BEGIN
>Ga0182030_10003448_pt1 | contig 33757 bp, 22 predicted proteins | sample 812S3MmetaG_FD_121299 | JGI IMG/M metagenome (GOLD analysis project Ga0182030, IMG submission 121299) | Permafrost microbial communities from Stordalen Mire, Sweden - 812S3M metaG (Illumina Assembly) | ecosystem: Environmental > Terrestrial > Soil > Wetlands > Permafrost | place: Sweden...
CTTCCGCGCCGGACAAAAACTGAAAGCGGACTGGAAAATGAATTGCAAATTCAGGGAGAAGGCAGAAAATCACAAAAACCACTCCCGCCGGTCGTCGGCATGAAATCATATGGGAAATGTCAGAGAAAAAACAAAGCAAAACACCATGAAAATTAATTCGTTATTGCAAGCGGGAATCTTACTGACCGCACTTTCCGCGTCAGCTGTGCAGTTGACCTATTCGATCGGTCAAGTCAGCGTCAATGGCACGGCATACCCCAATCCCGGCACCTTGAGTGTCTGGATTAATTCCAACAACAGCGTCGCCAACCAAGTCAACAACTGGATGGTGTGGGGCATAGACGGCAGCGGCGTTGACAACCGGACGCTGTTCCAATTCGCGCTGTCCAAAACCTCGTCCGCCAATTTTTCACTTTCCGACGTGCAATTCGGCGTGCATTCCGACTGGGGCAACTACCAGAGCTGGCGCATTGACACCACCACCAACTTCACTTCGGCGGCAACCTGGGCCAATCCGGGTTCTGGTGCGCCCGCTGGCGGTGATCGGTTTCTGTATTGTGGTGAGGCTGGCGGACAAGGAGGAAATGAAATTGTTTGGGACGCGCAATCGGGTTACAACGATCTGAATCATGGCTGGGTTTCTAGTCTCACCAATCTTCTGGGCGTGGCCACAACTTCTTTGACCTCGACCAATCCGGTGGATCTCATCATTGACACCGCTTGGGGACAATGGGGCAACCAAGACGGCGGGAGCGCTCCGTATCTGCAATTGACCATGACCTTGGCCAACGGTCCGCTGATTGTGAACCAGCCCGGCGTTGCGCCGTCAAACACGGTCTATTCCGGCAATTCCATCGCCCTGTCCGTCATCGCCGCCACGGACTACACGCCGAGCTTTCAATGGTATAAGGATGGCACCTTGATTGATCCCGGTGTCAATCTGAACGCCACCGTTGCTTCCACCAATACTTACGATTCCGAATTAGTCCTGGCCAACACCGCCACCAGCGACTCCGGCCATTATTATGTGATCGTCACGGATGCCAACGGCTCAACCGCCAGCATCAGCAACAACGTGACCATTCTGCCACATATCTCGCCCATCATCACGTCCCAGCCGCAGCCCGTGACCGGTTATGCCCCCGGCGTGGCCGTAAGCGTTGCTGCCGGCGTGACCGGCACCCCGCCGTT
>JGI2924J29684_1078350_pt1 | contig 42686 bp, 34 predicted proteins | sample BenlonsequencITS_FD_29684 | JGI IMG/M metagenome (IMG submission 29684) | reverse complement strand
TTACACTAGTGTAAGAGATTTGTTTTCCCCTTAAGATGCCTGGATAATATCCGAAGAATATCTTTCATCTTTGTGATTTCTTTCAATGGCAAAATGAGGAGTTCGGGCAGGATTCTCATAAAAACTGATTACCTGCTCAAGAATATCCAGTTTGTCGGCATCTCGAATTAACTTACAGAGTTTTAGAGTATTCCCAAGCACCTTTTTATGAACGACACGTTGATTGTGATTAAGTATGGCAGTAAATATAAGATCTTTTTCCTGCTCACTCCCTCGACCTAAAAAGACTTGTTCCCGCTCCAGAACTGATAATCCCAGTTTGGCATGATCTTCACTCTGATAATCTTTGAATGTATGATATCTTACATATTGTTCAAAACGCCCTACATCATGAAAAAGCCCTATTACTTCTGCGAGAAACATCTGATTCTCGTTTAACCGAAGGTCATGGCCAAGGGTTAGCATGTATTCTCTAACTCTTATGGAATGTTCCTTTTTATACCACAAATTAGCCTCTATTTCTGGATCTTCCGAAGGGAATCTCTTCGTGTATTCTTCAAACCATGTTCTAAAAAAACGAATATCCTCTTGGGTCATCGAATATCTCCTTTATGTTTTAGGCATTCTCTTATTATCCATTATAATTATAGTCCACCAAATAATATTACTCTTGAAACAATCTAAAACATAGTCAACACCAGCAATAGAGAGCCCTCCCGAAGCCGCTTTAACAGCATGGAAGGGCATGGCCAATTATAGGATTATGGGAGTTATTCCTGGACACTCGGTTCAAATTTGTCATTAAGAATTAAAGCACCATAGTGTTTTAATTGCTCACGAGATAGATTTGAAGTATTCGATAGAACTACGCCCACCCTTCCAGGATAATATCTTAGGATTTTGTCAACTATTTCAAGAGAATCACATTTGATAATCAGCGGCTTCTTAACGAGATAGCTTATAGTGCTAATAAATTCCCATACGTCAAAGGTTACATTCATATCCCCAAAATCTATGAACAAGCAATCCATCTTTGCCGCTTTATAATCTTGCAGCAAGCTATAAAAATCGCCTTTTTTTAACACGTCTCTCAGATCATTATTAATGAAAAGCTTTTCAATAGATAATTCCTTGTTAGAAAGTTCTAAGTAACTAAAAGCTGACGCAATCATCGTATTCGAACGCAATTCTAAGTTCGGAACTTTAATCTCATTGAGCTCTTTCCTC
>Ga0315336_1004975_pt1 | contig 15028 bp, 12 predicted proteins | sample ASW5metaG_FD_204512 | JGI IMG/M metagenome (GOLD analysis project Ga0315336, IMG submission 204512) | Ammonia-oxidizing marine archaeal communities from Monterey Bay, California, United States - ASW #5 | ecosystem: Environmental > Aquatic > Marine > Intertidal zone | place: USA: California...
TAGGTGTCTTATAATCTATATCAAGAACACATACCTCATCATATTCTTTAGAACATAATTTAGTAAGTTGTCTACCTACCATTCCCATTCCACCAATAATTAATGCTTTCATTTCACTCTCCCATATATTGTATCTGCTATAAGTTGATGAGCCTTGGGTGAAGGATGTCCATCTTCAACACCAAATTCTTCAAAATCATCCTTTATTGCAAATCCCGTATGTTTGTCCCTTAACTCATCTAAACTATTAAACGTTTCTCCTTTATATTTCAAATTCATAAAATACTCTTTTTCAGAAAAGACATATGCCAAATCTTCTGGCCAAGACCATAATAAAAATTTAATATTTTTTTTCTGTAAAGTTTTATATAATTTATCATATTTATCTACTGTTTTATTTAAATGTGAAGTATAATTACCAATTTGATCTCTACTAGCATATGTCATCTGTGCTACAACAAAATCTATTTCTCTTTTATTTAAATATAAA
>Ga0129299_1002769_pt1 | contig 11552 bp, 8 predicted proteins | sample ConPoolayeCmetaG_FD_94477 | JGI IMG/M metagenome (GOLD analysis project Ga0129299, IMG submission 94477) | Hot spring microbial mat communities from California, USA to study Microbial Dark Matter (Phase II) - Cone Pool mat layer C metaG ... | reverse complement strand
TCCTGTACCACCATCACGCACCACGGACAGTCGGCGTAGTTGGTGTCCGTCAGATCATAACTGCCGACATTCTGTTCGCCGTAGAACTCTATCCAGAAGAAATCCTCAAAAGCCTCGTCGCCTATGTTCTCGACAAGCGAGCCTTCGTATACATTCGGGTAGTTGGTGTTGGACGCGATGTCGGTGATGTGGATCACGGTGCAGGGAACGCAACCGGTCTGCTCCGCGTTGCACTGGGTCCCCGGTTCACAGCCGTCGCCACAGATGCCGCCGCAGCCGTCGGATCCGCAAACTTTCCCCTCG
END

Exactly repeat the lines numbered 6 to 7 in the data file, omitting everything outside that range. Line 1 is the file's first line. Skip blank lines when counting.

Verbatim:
TAGGTGTCTTATAATCTATATCAAGAACACATACCTCATCATATTCTTTAGAACATAATTTAGTAAGTTGTCTACCTACCATTCCCATTCCACCAATAATTAATGCTTTCATTTCACTCTCCCATATATTGTATCTGCTATAAGTTGATGAGCCTTGGGTGAAGGATGTCCATCTTCAACACCAAATTCTTCAAAATCATCCTTTATTGCAAATCCCGTATGTTTGTCCCTTAACTCATCTAAACTATTAAACGTTTCTCCTTTATATTTCAAATTCATAAAATACTCTTTTTCAGAAAAGACATATGCCAAATCTTCTGGCCAAGACCATAATAAAAATTTAATATTTTTTTTCTGTAAAGTTTTATATAATTTATCATATTTATCTACTGTTTTATTTAAATGTGAAGTATAATTACCAATTTGATCTCTACTAGCATATGTCATCTGTGCTACAACAAAATCTATTTCTCTTTTATTTAAATATAAA
>Ga0129299_1002769_pt1 | contig 11552 bp, 8 predicted proteins | sample ConPoolayeCmetaG_FD_94477 | JGI IMG/M metagenome (GOLD analysis project Ga0129299, IMG submission 94477) | Hot spring microbial mat communities from California, USA to study Microbial Dark Matter (Phase II) - Cone Pool mat layer C metaG ... | reverse complement strand